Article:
How to avoid an overcount of 8,708 jobs
Most Local Government Areas show an increase in jobs simply because the ‘not stated’ employment locations have now been allocated to a place.
Many of our users of economy.id are looking at how the number of jobs in their area are changing over time.
A common goal in economic development is to generate local jobs, and the Census can be used to track whether more jobs are being created or lost in the area over time. This can be critical in understanding the changing economy of an area, and the impact of attracting a new employer. This is often the subject of grant applications which require time series information on employment.
Unfortunately, a little known and little-publicized change in methodology between the 2011 and 2016 Censuses makes this difficult. 2011 and 2016 are no longer directly comparable using raw Census data. And this is where economy.id comes into its own.
The Census records the place of work of employed people, coded at the Destination Zone level (eg. Employment nodes, suburbs), which aggregates up to higher levels like Local Government Areas. This is a great resource for understanding the distribution of jobs in your community, and is shown in some detail in the “Employment Locations” page in our economic profiles.
It’s also used to derive the total number of jobs in your area, which is quite separate to the number of people who live there.
Some Local Government Areas have far more jobs than employed residents (eg. CBD areas) while others (eg. some outer suburbs) have more residents, and most people commute out.
Economy.id also helps you understand those patterns of employment, in the Journey to Work section. If you are looking at maximizing the number of local jobs, it’s important to know who works locally and who’s leaving.
To measure what should be a fairly straightforward figure of how many jobs are in a Local Government Area, we can tally up how many people were coded to a particular place of work.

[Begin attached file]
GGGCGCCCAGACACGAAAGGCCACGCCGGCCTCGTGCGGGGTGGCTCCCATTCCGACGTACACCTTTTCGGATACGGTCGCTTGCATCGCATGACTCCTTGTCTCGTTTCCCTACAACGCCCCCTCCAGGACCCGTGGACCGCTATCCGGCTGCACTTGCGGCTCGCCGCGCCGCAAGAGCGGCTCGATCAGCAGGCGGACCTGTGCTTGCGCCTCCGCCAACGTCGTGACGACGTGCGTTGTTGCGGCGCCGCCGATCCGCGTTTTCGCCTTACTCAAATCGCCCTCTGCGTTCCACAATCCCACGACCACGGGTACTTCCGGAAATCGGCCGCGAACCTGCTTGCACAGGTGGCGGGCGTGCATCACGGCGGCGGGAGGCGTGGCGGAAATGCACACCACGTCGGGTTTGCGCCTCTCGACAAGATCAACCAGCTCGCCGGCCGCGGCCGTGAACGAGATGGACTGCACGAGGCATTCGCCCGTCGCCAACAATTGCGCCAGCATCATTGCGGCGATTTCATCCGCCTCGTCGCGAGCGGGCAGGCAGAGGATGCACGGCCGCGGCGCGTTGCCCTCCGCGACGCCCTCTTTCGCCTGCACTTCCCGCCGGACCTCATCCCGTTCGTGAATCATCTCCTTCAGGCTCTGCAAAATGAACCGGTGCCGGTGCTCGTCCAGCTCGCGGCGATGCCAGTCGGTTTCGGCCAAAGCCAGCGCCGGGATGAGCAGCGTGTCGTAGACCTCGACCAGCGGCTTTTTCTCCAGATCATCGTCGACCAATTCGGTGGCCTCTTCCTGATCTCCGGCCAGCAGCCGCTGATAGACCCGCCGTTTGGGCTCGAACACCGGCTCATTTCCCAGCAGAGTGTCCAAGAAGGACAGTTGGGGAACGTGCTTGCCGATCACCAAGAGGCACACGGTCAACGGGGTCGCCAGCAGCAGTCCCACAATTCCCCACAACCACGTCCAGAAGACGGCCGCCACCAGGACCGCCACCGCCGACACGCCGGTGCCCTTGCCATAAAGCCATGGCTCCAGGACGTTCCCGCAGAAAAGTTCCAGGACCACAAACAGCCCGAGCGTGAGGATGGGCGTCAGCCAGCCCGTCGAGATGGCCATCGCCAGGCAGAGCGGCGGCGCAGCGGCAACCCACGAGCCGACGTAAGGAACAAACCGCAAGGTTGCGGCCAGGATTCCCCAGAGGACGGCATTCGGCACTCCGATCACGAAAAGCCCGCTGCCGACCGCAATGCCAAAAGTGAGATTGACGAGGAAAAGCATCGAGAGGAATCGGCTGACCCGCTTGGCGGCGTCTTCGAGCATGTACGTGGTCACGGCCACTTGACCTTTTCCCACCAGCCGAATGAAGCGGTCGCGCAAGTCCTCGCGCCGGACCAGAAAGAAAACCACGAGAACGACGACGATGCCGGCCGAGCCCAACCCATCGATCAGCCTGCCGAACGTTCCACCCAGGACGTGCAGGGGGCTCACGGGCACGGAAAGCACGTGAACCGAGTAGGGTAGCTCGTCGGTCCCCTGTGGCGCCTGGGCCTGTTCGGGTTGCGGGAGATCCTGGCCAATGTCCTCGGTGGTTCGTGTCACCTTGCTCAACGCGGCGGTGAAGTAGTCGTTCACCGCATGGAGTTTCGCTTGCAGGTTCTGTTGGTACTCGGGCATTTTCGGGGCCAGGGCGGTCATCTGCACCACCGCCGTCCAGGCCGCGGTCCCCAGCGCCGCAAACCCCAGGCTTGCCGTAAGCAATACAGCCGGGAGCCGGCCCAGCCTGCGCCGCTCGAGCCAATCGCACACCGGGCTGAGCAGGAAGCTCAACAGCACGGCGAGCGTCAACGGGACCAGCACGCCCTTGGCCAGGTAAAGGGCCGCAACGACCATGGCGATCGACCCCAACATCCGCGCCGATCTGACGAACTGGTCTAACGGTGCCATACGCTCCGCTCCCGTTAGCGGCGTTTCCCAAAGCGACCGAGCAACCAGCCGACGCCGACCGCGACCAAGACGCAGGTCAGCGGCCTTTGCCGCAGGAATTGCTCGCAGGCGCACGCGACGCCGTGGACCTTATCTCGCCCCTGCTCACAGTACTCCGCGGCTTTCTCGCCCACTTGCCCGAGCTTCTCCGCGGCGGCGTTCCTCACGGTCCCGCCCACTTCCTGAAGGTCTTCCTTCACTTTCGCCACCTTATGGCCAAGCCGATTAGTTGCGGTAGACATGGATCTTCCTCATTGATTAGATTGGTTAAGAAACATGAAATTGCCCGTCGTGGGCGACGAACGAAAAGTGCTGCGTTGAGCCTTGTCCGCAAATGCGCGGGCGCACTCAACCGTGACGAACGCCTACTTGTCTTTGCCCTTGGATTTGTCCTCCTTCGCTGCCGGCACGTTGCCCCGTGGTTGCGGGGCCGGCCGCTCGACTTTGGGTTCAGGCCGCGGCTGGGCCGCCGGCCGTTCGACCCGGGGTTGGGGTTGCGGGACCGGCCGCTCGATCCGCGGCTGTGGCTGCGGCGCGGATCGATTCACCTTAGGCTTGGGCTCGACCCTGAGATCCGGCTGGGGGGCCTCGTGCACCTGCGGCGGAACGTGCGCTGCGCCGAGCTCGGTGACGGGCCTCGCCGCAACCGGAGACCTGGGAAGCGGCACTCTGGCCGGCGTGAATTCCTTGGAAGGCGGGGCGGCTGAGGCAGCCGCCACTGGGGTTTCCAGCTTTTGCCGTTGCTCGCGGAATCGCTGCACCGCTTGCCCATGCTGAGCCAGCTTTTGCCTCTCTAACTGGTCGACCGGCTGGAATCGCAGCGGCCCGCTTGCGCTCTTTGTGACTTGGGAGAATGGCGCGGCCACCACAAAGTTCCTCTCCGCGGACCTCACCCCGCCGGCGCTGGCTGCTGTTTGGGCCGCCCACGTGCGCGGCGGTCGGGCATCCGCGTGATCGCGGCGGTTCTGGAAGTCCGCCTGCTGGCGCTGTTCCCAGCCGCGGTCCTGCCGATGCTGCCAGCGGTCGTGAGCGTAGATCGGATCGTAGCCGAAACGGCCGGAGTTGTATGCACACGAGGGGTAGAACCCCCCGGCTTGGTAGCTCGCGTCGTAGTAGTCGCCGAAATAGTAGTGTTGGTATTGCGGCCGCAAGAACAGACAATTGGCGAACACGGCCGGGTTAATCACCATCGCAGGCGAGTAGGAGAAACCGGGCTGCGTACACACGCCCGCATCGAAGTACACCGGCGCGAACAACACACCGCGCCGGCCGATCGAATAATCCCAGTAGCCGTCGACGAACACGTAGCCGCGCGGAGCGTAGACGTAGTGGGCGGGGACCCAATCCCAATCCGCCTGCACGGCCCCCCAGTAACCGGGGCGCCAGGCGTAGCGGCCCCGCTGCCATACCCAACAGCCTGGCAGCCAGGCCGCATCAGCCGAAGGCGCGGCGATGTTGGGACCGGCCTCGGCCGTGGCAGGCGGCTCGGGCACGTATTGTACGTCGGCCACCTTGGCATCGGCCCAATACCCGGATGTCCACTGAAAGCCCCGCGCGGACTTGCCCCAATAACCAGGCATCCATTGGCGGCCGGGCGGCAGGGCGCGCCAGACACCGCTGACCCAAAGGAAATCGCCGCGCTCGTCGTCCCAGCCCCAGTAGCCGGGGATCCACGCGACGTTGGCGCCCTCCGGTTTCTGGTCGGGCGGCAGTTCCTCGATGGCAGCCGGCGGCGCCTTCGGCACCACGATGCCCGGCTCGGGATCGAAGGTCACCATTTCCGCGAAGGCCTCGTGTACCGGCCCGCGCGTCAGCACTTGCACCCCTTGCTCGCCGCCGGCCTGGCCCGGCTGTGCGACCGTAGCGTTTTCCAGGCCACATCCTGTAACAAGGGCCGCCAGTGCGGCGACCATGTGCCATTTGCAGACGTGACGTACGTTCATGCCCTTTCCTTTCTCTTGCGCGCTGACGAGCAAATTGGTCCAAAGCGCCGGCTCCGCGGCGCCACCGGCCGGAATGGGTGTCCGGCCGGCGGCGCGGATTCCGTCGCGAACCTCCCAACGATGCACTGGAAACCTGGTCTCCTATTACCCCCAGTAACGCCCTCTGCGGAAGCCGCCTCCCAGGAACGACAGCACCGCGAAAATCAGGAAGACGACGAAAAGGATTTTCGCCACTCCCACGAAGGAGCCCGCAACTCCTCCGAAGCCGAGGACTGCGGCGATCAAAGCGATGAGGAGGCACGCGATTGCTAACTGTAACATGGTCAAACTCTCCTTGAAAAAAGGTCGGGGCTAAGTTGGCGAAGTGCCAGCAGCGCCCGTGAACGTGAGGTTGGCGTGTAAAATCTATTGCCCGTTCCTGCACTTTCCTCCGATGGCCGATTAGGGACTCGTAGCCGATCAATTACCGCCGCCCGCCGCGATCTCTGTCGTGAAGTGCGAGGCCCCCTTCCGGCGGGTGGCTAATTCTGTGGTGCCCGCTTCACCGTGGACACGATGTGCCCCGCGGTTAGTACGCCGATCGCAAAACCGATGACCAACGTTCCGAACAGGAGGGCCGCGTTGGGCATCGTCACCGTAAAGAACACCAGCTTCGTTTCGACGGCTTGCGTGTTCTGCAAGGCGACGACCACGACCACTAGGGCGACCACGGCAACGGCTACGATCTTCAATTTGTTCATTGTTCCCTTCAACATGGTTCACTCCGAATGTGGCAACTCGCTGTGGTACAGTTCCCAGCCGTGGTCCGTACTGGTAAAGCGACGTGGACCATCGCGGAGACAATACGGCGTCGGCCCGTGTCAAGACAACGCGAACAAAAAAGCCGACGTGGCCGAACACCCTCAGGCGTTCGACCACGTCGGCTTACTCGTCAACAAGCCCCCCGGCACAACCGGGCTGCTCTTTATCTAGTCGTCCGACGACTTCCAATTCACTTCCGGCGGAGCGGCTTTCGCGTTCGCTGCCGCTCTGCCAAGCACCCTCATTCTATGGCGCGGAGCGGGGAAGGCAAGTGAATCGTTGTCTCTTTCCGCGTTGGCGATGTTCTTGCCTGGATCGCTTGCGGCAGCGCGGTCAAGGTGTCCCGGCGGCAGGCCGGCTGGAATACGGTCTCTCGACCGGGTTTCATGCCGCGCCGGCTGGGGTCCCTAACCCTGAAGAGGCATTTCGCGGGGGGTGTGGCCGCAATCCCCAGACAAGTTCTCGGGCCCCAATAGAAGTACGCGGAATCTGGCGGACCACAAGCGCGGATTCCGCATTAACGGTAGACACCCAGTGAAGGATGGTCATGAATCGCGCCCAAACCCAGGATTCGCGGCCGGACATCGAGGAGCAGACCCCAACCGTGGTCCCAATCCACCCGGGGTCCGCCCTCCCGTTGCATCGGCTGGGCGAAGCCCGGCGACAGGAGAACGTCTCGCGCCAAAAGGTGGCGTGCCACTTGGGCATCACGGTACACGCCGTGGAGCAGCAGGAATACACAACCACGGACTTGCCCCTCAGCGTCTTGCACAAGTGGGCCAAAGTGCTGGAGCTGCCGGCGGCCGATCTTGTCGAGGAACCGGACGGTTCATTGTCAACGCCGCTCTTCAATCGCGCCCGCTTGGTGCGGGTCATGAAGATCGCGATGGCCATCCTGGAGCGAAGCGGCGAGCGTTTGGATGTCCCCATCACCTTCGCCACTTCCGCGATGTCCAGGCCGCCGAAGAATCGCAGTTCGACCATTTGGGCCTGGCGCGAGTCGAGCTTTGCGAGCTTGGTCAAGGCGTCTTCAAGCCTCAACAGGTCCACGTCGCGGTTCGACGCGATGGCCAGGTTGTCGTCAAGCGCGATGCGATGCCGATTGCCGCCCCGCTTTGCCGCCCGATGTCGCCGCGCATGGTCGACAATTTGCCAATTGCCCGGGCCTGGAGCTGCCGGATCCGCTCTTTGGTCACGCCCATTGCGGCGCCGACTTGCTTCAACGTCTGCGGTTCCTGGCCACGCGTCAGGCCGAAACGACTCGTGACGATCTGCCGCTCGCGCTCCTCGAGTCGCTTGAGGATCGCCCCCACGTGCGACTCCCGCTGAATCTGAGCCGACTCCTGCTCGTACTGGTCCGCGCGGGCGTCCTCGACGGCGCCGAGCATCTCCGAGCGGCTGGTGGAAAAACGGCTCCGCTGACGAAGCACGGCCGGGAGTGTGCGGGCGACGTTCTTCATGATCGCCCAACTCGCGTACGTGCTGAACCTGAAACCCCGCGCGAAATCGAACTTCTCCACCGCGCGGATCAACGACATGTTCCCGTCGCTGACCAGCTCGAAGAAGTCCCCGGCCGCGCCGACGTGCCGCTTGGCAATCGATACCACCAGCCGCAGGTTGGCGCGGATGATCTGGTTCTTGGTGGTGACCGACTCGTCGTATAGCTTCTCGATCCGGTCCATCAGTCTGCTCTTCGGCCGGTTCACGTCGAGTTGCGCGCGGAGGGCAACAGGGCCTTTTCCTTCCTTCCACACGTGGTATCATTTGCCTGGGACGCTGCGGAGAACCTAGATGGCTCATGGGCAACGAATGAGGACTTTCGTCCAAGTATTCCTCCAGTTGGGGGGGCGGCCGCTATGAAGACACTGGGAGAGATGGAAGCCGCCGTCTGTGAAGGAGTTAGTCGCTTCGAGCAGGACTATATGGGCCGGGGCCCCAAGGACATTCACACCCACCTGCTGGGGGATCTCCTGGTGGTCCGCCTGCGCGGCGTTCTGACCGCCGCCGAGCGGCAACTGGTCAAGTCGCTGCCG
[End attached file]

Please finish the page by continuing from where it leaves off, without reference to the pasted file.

A change to how the Census counts ‘Place of work not stated’
The Census is not perfect though, and there are always some people in the Census who don’t state their place of work or write a non-valid address. Up to the 2011 Census these were counted in a “Not Stated” or undefined category, which accounted in most areas for around 8-10% of the total employed residents.
The ABS in 2011 experimented with a methodology of “imputing” a work location for these people, by looking at other characteristics, like people with similar occupations and qualifications and assessing the likelihood that those with a not stated location actually worked in the same place. This introduces a small degree of uncertainty in the figures, but means that the numbers for all physical work destinations add up to the total for Australia. This was trialled in 2011, but mainly used internally within the ABS and never released as a standard dataset.
In 2016, this imputation methodology became standard.
So for the latest Census, there is no longer a “Not Stated” work location, and all work locations add up to the national total (actually not quite, as there is still a “No fixed place of work” category for people who genuinely move around to different work locations).
This gives a more complete dataset, but it means that users have to be careful when comparing 2011 to 2016 data. When looking at the raw 2016 and 2011 data output for example (eg. sourced from ABS Tablebuilder), you may well draw the wrong conclusions.
Most Local Government Areas show an increase in jobs simply because the not stated locations have now been allocated to a place. This is not usually a real increase – much of it is just due to the change in the way it’s coded.